We have, over the last few weeks, discussed many of the most frequent errors job seekers make during their searches. Now, we’ve saved the issue for last that I think is most common.
The majority of us, I believe, are unprepared when the need to job search arises. Let’s review some of the issues we notice:
- We have not maintained a network,
- Our LinkedIn profile is not complete,
- We are not active on LinkedIn,
- Our resume is not ready,
- We lack a job search letter strategy, and
- Financial preparation is not adequate.
We have not maintained a network.
A previous post noted that it is important to have a network of industry and professional contacts, and keep in touch with them. Many of us do not keep in touch with our network.
Sometimes there are valid reasons for not maintaining contact with certain people. Our organization may discourage us from speaking with competitors, or it is difficult to make casual phone calls during the day. Or we are simply too busy. Chances are, though, that we could maintain contact with most of our network.
If you do not have any professional contacts at all—and most of us have a network of contacts even if we do not realize it—start before you need it. Join professional organizations that meet outside of work hours either in-person or online, for example. And become active on LinkedIn.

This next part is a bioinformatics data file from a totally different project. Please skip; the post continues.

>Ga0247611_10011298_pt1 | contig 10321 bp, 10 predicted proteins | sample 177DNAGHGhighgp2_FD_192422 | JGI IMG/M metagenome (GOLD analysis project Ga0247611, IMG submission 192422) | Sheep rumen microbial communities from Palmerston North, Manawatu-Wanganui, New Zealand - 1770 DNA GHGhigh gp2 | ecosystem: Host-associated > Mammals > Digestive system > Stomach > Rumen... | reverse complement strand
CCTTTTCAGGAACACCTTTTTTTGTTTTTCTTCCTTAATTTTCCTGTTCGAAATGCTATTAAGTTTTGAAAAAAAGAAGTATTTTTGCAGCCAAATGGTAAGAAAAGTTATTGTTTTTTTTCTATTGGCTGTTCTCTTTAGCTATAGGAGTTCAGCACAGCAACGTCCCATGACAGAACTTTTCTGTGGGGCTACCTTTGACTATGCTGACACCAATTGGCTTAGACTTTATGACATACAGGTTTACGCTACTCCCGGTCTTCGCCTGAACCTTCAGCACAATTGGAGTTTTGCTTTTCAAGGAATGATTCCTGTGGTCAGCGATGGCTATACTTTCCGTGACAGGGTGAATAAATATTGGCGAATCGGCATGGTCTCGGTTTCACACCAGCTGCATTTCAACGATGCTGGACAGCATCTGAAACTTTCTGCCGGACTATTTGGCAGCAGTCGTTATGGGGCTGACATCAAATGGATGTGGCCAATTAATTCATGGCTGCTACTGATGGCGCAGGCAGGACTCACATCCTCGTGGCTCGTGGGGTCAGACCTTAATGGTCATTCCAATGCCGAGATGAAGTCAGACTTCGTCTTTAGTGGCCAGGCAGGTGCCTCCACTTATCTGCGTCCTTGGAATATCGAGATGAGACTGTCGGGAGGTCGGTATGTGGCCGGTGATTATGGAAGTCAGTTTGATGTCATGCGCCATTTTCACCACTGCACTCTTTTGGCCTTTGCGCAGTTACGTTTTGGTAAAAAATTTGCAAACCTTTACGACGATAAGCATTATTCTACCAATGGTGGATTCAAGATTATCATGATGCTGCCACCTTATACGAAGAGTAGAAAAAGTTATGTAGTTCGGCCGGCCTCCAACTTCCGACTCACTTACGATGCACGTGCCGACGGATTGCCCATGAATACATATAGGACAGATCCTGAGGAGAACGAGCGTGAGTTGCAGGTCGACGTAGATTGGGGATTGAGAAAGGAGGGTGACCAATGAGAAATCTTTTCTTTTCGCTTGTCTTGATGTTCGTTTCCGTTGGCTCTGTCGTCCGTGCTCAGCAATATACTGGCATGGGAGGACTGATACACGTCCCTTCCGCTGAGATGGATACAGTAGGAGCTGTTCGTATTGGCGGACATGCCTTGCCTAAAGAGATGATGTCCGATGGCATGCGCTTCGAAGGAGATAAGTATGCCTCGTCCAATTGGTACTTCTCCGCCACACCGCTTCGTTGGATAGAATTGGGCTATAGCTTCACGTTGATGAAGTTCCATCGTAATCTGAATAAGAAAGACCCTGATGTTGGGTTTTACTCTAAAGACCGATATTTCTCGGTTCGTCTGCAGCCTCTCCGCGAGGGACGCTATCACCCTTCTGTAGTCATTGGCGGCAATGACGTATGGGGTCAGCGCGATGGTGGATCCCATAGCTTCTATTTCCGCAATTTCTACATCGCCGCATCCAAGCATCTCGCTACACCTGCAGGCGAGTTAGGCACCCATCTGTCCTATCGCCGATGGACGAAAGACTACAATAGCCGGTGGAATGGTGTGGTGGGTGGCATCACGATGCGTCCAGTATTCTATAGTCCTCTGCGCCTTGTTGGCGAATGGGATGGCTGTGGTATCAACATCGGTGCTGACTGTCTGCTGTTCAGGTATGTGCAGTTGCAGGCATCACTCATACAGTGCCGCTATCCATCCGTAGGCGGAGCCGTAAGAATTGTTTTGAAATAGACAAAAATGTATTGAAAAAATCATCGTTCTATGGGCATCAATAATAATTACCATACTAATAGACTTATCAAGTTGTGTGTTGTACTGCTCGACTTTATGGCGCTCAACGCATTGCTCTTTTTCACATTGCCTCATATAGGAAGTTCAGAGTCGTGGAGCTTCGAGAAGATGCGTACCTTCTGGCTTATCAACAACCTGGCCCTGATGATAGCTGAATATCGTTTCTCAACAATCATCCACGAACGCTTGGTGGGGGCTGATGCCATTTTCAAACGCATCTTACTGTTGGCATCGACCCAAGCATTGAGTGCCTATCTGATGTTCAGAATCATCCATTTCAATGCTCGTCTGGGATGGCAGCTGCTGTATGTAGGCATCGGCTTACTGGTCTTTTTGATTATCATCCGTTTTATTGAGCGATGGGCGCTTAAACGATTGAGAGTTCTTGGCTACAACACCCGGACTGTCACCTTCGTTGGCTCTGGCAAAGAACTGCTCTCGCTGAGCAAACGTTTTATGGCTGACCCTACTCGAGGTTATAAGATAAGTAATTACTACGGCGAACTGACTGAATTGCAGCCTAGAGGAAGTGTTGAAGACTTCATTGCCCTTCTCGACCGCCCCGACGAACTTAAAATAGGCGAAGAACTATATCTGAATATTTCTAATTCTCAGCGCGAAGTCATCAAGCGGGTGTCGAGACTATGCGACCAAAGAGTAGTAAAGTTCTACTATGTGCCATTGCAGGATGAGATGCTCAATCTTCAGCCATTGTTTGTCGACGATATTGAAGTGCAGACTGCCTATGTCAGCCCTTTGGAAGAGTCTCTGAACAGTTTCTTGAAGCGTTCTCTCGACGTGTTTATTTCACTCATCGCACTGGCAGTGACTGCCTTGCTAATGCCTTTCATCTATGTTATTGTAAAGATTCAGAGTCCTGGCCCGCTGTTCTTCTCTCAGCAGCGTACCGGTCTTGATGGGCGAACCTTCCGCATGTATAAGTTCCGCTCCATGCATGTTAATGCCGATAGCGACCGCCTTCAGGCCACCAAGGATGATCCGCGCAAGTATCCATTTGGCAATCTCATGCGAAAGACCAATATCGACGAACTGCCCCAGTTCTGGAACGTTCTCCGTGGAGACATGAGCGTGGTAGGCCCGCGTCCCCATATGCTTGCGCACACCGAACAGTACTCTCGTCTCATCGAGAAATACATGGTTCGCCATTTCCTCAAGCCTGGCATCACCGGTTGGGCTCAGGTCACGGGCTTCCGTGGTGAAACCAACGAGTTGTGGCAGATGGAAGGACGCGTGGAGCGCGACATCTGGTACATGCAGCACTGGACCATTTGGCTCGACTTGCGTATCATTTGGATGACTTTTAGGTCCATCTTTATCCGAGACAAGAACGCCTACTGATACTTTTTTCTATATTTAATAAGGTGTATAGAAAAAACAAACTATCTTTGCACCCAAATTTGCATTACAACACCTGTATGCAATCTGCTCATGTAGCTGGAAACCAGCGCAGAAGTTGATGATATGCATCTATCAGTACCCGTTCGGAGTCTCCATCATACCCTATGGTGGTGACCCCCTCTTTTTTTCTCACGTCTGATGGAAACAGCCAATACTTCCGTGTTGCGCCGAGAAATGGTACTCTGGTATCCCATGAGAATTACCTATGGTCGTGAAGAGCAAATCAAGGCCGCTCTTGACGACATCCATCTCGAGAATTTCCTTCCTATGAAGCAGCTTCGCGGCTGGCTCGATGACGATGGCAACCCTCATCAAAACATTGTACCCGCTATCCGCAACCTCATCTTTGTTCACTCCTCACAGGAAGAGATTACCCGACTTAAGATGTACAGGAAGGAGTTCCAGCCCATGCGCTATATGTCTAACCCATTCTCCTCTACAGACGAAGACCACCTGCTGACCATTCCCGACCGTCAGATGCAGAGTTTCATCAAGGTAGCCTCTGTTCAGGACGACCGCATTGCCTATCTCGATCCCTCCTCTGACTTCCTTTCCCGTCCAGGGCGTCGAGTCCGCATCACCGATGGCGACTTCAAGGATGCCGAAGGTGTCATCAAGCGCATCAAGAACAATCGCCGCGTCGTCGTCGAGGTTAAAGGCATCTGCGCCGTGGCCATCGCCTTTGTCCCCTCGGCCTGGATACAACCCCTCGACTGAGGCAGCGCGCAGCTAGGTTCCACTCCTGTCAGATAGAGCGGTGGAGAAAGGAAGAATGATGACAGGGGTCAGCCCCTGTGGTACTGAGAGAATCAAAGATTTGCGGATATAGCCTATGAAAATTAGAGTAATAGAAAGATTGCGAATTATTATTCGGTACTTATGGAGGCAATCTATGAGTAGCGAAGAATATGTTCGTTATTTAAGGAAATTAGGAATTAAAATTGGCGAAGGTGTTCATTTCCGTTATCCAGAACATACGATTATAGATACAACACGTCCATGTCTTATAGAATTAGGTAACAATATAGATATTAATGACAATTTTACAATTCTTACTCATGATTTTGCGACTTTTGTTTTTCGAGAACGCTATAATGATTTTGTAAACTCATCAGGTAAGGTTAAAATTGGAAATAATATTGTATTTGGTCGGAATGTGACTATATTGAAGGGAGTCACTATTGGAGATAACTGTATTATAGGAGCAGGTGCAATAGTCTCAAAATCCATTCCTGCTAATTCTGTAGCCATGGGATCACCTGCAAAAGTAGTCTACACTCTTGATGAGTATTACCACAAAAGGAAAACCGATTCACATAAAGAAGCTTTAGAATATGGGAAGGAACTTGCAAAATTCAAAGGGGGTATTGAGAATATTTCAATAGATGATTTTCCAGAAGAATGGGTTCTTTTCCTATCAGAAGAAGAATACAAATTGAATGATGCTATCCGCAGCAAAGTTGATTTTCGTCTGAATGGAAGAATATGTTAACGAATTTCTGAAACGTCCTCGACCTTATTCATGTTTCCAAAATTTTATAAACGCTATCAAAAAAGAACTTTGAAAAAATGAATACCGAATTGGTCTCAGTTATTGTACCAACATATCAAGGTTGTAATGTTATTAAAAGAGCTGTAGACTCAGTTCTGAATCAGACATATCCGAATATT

We lack a complete—or any—LinkedIn profile.
LinkedIn has become an essential job search and business communications tool. It’s so important that recruiters have told me they may not take a job seeker seriously if they have less than 50 contacts in their LinkedIn network.
Certain recruiters start their talent searches on LinkedIn instead of using a resume database. LinkedIn’s algorithms and AI functions may not include your profile in their search results if the core sections are not complete, and you have very few contacts.
The LinkedIn profile is just a starting point. We have to use the profile as part of a networking strategy or it won’t work for us.
We are not active on LinkedIn.
I’ve built profiles with clients on a few occasions, and then learned they have gotten poor results. When this happens I usually find the client has not used the profile. A job seeker I worked with, for example, had only 19 contacts in his LinkedIn network. He had not posted anything, replied to posts made by others, or participated in LinkedIn groups.
You are unlikely to get results from LinkedIn unless you are active because it is like many real-world professional and social organizations. People will not know you unless you participate.
Our resume is not ready.
Every week I get calls from people that have no resume at all. Sometimes, the job seeker has worked for years in a construction trade, transportation, fine arts, performing arts, or civil service occupation where they did not need a resume.